Most conservatives won’t recognize or care about the realm in which this takes place. Even in cultural terms, it’s not a world they inhabit.
But there are two reasons I’m blogging about this.
1. It’s emblematic of a larger trend in popular culture. That of lefties engaging in Mean Girls behavior under the cover of cancel culture and lefty goals
2. This may not be culture you consume, but it may well be the culture your children and grandchildren, or your spouses consume. And the culture is being consumed by toxic lefty behavior like this. Especially in literature.
Short version is a pile-on by feminist authors on a female college student, not one presumes conservative, who didn’t like the work of one of them.
Author Jennifer Weiner, who has made a career of defending so-called chick lit from misogynist criticism, elaborated. “When we tell teenage girls that their stories matter less—or not at all—there are real-world consequences,” she tweeted. She added the hashtag #MeToo and linked to a Vox story about why it took so long for the teenage victims of gymnastics doctor Larry Nassar to be heard. Incredibly, the implication seemed to be that there was a connection between sexual assault and the literary taste of one committee member of a small college’s common reading program.
Weiner is a particularly toxic figure in online proggie Twitter fights. Here she is trying to cloak her bullying of a teenage girl in the #MeToo movement.
The fracas kept snowballing. Someone using the name Jennifer Weiner also left a comment on the Aberdeen News story that read:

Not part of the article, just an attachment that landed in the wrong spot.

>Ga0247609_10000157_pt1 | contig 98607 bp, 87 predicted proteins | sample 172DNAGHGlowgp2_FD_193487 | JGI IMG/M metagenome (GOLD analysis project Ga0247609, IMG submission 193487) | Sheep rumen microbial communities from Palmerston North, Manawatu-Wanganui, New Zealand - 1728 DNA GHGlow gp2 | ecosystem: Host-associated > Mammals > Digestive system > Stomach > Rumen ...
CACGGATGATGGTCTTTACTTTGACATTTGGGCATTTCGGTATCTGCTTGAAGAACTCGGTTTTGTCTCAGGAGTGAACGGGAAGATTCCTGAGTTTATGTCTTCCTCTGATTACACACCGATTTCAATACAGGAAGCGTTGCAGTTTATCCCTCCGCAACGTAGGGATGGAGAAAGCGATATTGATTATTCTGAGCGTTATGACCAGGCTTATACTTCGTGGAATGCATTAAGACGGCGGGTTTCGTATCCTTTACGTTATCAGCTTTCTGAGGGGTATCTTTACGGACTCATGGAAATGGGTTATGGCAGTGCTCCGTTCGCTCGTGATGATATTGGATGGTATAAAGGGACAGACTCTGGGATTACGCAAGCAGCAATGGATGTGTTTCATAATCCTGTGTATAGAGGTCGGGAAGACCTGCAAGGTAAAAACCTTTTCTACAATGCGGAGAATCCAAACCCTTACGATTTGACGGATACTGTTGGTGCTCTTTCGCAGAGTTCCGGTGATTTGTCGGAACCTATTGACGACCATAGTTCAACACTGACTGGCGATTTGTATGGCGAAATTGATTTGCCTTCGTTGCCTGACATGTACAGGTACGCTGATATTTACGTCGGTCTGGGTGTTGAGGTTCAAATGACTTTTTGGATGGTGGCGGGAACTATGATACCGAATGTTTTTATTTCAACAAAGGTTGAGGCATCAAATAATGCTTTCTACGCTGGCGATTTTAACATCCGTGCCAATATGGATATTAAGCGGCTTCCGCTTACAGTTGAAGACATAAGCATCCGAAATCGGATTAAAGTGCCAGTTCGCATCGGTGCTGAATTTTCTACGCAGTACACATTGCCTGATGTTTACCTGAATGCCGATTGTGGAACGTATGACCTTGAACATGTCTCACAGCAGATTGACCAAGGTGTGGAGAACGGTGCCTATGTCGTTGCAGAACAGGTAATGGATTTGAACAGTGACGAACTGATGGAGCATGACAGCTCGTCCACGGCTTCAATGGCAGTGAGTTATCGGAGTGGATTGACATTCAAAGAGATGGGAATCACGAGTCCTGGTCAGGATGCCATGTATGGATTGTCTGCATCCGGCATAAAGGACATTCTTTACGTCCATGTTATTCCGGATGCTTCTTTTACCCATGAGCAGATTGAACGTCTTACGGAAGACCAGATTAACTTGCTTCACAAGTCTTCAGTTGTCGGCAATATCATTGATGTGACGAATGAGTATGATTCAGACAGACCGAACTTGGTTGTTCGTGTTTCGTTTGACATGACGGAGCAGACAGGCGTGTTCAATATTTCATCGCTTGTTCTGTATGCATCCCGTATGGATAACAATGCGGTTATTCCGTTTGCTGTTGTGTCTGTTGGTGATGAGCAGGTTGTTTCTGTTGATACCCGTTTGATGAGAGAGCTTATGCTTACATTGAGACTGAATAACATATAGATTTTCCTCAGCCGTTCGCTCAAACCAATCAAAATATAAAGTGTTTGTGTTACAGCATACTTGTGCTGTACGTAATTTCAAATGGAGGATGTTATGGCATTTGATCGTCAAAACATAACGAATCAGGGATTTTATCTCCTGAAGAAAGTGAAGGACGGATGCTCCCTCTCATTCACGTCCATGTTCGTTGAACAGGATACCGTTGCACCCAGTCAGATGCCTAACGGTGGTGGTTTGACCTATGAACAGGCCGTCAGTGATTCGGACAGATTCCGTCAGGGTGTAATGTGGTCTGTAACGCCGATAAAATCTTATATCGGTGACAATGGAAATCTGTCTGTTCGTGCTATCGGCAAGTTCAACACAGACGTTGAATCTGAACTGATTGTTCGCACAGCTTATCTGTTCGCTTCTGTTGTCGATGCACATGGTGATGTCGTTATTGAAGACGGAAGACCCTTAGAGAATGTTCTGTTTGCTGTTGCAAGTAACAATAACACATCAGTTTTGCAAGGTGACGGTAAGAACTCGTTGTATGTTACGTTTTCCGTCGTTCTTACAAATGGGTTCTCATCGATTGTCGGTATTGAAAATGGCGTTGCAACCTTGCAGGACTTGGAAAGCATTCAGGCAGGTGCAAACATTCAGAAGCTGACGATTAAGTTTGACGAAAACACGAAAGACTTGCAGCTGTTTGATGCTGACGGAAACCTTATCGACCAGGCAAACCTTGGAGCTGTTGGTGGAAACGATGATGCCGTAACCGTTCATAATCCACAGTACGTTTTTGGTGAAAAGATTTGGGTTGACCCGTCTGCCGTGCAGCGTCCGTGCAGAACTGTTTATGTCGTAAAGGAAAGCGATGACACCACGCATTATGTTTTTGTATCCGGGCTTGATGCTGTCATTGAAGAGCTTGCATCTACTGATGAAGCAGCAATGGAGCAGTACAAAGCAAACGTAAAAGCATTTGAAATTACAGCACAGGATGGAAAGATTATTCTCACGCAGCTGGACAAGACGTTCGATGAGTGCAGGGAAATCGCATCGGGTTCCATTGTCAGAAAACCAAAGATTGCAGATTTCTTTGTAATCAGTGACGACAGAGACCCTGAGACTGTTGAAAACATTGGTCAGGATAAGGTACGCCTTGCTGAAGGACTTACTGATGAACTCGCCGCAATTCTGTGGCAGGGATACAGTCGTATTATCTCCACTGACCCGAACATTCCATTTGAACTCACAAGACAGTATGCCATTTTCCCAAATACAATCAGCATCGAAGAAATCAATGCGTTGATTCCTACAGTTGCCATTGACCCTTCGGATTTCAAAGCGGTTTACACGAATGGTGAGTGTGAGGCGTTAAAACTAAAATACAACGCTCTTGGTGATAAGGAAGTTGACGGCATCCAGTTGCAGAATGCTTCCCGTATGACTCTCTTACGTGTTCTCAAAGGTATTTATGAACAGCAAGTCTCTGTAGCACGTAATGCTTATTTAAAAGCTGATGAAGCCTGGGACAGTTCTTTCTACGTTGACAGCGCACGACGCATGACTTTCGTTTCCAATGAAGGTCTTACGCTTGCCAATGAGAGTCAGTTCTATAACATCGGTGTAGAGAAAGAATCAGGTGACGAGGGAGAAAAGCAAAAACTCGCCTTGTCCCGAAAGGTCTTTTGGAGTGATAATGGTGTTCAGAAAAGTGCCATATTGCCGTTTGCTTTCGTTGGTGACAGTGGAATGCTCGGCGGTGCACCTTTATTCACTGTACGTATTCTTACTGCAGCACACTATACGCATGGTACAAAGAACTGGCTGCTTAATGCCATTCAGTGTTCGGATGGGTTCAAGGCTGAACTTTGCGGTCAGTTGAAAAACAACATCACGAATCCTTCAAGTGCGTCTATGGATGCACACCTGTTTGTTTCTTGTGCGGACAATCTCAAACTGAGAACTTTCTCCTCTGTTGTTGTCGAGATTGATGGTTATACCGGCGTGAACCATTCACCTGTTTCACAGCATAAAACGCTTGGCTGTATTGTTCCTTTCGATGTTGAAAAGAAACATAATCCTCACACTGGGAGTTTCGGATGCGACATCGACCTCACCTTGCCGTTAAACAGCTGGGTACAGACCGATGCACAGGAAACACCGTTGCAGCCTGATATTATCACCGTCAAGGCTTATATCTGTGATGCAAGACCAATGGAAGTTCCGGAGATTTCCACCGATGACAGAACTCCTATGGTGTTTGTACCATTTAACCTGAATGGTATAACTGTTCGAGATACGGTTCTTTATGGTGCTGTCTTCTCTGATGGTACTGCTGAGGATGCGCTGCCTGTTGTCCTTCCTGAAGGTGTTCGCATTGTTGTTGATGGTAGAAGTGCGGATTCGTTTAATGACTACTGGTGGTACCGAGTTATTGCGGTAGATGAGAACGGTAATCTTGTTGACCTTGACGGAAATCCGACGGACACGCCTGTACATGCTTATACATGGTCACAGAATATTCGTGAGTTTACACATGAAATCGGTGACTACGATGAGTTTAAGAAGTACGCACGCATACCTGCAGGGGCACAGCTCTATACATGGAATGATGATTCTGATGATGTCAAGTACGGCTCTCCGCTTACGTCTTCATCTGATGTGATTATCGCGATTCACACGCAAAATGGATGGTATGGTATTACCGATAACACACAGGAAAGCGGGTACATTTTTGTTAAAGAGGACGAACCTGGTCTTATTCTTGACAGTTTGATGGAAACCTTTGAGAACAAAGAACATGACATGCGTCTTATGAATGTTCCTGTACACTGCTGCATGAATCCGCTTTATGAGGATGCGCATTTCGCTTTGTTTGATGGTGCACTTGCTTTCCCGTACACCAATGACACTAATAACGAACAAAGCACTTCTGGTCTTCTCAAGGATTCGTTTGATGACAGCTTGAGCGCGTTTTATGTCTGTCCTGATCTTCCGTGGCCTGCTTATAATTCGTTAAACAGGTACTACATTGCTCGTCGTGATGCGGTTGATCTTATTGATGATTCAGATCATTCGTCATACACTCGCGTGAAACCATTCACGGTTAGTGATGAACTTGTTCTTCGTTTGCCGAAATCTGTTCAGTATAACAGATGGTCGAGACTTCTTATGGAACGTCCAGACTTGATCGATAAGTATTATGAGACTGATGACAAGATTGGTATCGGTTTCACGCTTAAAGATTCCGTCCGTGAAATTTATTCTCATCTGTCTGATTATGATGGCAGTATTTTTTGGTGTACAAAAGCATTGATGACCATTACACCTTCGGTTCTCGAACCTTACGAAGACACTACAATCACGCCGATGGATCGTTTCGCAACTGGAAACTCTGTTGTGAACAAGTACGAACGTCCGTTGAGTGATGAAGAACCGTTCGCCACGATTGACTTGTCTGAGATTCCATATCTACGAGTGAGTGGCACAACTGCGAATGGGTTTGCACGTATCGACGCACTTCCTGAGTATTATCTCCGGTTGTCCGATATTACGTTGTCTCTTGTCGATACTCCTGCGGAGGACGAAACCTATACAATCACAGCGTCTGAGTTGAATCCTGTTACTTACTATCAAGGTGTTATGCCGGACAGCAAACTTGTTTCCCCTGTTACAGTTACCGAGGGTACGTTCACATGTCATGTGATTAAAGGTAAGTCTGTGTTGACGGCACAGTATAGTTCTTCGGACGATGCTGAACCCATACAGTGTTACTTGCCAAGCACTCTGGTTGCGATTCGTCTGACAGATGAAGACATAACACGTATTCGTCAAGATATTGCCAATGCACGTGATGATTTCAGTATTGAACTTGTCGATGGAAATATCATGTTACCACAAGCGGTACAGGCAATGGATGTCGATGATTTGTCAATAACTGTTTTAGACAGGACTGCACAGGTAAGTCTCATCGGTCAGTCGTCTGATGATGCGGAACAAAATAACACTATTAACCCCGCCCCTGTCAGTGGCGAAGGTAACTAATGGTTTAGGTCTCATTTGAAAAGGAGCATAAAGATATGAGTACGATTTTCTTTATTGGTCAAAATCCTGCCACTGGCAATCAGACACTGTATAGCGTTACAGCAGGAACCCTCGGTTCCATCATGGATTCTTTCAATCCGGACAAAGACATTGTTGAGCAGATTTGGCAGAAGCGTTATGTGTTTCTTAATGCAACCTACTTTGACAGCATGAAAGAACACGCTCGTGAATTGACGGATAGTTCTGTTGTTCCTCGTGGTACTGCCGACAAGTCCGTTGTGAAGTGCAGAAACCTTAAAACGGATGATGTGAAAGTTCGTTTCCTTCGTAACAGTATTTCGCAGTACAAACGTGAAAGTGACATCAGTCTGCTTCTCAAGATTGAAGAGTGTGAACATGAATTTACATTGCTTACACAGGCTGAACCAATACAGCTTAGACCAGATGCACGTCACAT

It’s hard to know what’s sadder: that Brooke Nelson has internalized misogyny to the extent that she can see nothing of worth in books beloved by “teen girls” but is presumably impressed with the merits of a book centered around video game culture that is beloved by teenage boys; that Nelson joined the committee not to champion a book or a genre but to keep a specific author’s work out of contention; that she bragged about her actions, as if she’s done some great service to literature, or that Nelson graduated with an English degree, is pursuing graduate work in English, and will someday be foisting her sexism and elitism on the next generation of readers.
Which suggests that Weiner is trying to destroy her career. Again, by falsely accusing her of crimes against political correctness.
That’s a thin camouflage for a pile-on by a clique of writers that has actually nothing to do with political correctness.
Jodi Picoult, whose novels have sold 40 million copies, saw it as evidence of a “sinister” belief that “stories about young women matter less.” She framed her extended defense of Dessen (to her 172,000 Twitter followers) as an opportunity to “fight the patriarchy.” “The patriarchy” in this case is a recent college graduate from Volga, South Dakota, who had no idea what she was getting into when she spoke with a local news reporter about her literary taste.
The patriarchy, racism, etc are just excuses for lefties with power to pursue their own personal agendas.
That’s what this truly illustrates.